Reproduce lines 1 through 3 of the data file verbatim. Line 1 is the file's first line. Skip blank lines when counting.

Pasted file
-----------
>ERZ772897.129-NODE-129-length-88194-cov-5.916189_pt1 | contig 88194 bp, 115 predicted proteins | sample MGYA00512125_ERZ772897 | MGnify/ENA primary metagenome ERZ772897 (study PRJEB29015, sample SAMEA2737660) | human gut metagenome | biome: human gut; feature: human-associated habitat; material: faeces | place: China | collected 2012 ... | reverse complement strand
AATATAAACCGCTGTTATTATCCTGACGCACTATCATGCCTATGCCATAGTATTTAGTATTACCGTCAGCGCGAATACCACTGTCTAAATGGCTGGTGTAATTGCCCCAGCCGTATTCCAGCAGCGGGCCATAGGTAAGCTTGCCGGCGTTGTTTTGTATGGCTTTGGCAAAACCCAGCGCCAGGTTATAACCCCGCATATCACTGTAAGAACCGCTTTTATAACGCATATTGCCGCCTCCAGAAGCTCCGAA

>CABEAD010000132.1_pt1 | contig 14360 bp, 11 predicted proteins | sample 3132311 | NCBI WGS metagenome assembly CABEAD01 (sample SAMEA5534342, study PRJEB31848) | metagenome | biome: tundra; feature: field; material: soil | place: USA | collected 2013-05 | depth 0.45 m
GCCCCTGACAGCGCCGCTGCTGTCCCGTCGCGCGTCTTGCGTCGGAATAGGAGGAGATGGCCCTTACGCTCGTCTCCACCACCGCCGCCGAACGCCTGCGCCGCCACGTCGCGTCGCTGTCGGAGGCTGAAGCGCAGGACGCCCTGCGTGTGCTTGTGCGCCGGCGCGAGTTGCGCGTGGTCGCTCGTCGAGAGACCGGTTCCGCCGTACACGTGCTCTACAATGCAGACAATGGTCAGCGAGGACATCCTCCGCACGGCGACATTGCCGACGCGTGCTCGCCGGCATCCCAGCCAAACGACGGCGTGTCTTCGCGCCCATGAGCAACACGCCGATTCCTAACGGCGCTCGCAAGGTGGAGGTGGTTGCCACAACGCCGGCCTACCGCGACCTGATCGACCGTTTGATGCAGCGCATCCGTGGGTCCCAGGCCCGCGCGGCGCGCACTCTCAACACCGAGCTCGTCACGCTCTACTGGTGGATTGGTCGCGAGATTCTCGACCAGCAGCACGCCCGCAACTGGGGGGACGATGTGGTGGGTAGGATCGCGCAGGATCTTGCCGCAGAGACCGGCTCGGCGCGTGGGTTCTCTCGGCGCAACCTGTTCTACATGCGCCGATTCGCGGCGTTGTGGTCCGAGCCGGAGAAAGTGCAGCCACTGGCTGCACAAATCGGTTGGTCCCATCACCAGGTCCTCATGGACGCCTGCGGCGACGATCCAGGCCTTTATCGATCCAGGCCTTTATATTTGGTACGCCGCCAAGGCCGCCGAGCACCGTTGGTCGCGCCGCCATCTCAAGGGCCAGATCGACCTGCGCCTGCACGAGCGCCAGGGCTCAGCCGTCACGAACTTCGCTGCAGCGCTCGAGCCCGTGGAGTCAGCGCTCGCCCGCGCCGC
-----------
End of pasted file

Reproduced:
>ERZ772897.129-NODE-129-length-88194-cov-5.916189_pt1 | contig 88194 bp, 115 predicted proteins | sample MGYA00512125_ERZ772897 | MGnify/ENA primary metagenome ERZ772897 (study PRJEB29015, sample SAMEA2737660) | human gut metagenome | biome: human gut; feature: human-associated habitat; material: faeces | place: China | collected 2012 ... | reverse complement strand
AATATAAACCGCTGTTATTATCCTGACGCACTATCATGCCTATGCCATAGTATTTAGTATTACCGTCAGCGCGAATACCACTGTCTAAATGGCTGGTGTAATTGCCCCAGCCGTATTCCAGCAGCGGGCCATAGGTAAGCTTGCCGGCGTTGTTTTGTATGGCTTTGGCAAAACCCAGCGCCAGGTTATAACCCCGCATATCACTGTAAGAACCGCTTTTATAACGCATATTGCCGCCTCCAGAAGCTCCGAA

>CABEAD010000132.1_pt1 | contig 14360 bp, 11 predicted proteins | sample 3132311 | NCBI WGS metagenome assembly CABEAD01 (sample SAMEA5534342, study PRJEB31848) | metagenome | biome: tundra; feature: field; material: soil | place: USA | collected 2013-05 | depth 0.45 m